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  • 1. Dance is Architecture in Motion. About the shared vocabulary and concerns of seemingly opposite art forms.
  • 2. • choreographic algorithm (Improvisation Technologies) • choreographic object (Synchronous Objects) • choreographic construction
  • 3. Dance is architecture in motion.
  • 4. Kinesphere — the total volume of a body’s potential movement, the intangible space the moving human body produces. It is best described by the geometrical form of an icosahedron and its centre is the Solar Plexus, the pivotal point for any movement.
  • 5. “Movement is, so to speak, living architecture – living in the sense of changing emplacements as well as changing cohesion. The architecture is created by human movements and is made up of pathways tracing shapes in space.“ (Rudolf Laban, Choreutics)
  • 6. "As an architect I sit in front of my computer, I click through the different menus of the CD and I get overwhelmed by a glaring similarity to the interface of my CAAD program." (Britta Callsen 1995)
  • 7. “With the CAAD program I construct a building with lines, polygons, circles which are basic geometric figures. I click the command ‘line’ to define two points and I draw a line between them. In order to view it in the right position I take the line and turn, twist, flip it in the virtual space. It is the same operation Forsythe demonstrates on his CD when he describes the relationship between parts of the body in motion.” (Britta Callsen)
  • 8.
  • 9. “Dance and Architecture have much in common. Both are concerned with practices of space. For a dancer the act of choreography as a writing of place occurs through the unfolding of spatial dimensions through gesture and embodied movement. For the architect space is the medium through which form emerges and habitation is constructed. For both, the first space we experience is the space of the body.” (Carol Brown, choreographer)
  • 10.
  • 11. “Space lays down the law because it implies a certain order [...] Space commands bodies, prescribing or proscribing gestures, routes and distances to be covered.” (Henry Lefebvre, The Production of Space)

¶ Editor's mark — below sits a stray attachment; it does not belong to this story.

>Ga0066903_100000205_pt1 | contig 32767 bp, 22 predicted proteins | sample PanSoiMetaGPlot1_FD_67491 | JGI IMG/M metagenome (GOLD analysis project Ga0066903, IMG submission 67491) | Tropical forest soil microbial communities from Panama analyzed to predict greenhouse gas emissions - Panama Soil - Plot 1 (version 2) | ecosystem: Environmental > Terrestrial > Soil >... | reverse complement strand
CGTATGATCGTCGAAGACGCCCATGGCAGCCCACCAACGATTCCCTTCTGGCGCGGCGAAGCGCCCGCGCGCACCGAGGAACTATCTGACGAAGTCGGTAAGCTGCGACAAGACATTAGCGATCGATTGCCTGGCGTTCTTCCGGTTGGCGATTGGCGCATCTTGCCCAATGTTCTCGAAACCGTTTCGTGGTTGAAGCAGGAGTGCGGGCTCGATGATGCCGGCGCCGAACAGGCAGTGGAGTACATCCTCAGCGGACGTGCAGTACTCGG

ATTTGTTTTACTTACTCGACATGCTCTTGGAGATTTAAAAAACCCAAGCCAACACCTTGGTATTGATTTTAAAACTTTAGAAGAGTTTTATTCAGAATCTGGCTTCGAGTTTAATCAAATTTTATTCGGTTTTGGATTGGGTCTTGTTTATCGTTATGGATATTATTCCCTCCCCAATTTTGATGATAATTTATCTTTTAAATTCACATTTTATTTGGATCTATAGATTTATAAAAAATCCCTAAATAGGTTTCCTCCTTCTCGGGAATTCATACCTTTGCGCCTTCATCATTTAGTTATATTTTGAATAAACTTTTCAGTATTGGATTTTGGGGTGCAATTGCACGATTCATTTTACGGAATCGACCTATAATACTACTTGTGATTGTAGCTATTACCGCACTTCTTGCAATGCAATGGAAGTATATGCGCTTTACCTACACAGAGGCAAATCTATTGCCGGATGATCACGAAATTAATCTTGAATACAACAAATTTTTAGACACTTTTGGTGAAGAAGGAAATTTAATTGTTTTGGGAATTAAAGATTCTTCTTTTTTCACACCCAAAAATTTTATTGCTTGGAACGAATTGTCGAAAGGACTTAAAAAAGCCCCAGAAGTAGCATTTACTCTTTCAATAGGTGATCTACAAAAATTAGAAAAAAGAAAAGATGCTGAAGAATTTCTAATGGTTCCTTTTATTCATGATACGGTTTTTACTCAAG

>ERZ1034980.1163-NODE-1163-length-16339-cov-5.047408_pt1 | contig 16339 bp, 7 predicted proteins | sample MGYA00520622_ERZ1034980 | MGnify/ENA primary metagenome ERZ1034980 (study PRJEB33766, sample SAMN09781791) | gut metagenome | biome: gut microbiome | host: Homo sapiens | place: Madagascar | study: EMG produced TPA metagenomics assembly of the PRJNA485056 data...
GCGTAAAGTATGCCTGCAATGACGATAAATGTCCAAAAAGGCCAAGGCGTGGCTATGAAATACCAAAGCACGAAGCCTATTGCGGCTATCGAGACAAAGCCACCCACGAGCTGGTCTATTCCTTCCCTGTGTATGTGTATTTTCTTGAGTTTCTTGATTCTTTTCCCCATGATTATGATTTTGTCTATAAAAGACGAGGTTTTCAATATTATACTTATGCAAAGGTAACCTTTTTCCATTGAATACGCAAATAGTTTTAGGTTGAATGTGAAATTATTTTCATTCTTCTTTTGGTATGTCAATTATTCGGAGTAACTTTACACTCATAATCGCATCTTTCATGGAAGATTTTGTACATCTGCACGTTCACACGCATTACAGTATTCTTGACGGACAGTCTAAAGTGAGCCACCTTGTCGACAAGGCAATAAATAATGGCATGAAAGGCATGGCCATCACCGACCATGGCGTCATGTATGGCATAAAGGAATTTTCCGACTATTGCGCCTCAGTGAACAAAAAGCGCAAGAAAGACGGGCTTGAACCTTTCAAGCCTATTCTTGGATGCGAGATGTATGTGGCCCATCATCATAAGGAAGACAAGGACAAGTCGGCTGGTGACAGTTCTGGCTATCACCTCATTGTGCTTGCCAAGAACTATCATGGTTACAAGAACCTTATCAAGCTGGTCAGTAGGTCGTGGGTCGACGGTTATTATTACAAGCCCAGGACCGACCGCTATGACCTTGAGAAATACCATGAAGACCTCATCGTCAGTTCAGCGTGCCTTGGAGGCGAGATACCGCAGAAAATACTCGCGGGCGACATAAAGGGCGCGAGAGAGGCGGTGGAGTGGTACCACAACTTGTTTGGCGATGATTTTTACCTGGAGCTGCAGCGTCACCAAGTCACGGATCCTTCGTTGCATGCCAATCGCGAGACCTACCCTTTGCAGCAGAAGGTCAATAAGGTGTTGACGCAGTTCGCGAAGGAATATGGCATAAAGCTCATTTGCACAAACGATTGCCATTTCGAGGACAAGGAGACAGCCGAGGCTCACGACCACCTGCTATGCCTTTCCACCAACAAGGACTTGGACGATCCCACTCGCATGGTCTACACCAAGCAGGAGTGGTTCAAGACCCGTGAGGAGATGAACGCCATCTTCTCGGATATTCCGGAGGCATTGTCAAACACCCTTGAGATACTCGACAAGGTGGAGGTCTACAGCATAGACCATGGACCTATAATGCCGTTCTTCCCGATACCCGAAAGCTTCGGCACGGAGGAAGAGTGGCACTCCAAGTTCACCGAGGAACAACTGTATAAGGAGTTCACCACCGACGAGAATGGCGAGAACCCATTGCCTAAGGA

• 12. 4-dimensional 3-dimensional
  • 13. Stasis from Greek στάσις "a standing still" referring to architecture, the immovable building, the static Ecstasy (ex-stasis) from Greek -έκ στασις "to be or stand outside oneself, a removal to elsewhere” referring to dance, the fugitive, ephemeral movement, the dynamic
  • 14. at rest put into relation and action functional architectural elements
  • 15.
  • 16. choreographic algorithm - a set of well-defined instructions for moving
  • 17. choreographic object - a manifestation of choreographic information; an alternative site to the dancing body where choreographic ideas can reside
  • 18. choreographic construction - the structure or the creation of a kinetic event
  • 19. 1. Design a 5 min’ choreographic construction for 5 dancers based on the architect’s drawings.
  • 20. 2. Form groups of 5 dancers and choose a choreographic construction, which none of you has designed and stage it.
  • 21. • Any choreographic piece is an architectural structure or construction. • Any dancer is a body of geometric forms or architectural elements. • Both can complement each other.